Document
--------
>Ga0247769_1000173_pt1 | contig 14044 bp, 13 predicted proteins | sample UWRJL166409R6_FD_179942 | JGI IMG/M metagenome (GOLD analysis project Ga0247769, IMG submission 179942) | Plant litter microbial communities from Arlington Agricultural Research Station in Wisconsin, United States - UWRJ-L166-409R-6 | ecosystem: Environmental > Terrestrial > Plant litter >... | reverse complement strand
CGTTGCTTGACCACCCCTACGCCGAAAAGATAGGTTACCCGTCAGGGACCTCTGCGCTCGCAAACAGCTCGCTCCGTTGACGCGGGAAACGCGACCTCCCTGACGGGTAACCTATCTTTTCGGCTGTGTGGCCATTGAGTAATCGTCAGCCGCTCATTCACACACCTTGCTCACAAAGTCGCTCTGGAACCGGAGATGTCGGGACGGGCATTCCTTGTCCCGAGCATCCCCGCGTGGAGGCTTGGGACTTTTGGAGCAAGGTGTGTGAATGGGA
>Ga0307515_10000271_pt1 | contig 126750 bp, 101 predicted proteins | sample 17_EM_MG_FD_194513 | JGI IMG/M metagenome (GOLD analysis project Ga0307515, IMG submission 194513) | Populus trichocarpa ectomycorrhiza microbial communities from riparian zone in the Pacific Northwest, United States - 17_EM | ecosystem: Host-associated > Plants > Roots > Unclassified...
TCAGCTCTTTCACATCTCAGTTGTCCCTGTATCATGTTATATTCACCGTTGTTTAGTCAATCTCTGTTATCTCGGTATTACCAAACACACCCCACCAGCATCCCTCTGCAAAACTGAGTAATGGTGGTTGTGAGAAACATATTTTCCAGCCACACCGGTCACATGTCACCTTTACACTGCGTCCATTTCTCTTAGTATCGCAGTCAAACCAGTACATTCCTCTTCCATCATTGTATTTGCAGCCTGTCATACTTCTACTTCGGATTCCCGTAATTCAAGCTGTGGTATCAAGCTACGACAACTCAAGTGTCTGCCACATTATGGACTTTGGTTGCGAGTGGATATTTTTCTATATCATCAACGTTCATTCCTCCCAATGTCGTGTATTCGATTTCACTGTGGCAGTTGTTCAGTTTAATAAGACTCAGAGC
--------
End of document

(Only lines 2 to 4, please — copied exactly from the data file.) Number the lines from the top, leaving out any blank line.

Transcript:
CGTTGCTTGACCACCCCTACGCCGAAAAGATAGGTTACCCGTCAGGGACCTCTGCGCTCGCAAACAGCTCGCTCCGTTGACGCGGGAAACGCGACCTCCCTGACGGGTAACCTATCTTTTCGGCTGTGTGGCCATTGAGTAATCGTCAGCCGCTCATTCACACACCTTGCTCACAAAGTCGCTCTGGAACCGGAGATGTCGGGACGGGCATTCCTTGTCCCGAGCATCCCCGCGTGGAGGCTTGGGACTTTTGGAGCAAGGTGTGTGAATGGGA
>Ga0307515_10000271_pt1 | contig 126750 bp, 101 predicted proteins | sample 17_EM_MG_FD_194513 | JGI IMG/M metagenome (GOLD analysis project Ga0307515, IMG submission 194513) | Populus trichocarpa ectomycorrhiza microbial communities from riparian zone in the Pacific Northwest, United States - 17_EM | ecosystem: Host-associated > Plants > Roots > Unclassified...
TCAGCTCTTTCACATCTCAGTTGTCCCTGTATCATGTTATATTCACCGTTGTTTAGTCAATCTCTGTTATCTCGGTATTACCAAACACACCCCACCAGCATCCCTCTGCAAAACTGAGTAATGGTGGTTGTGAGAAACATATTTTCCAGCCACACCGGTCACATGTCACCTTTACACTGCGTCCATTTCTCTTAGTATCGCAGTCAAACCAGTACATTCCTCTTCCATCATTGTATTTGCAGCCTGTCATACTTCTACTTCGGATTCCCGTAATTCAAGCTGTGGTATCAAGCTACGACAACTCAAGTGTCTGCCACATTATGGACTTTGGTTGCGAGTGGATATTTTTCTATATCATCAACGTTCATTCCTCCCAATGTCGTGTATTCGATTTCACTGTGGCAGTTGTTCAGTTTAATAAGACTCAGAGC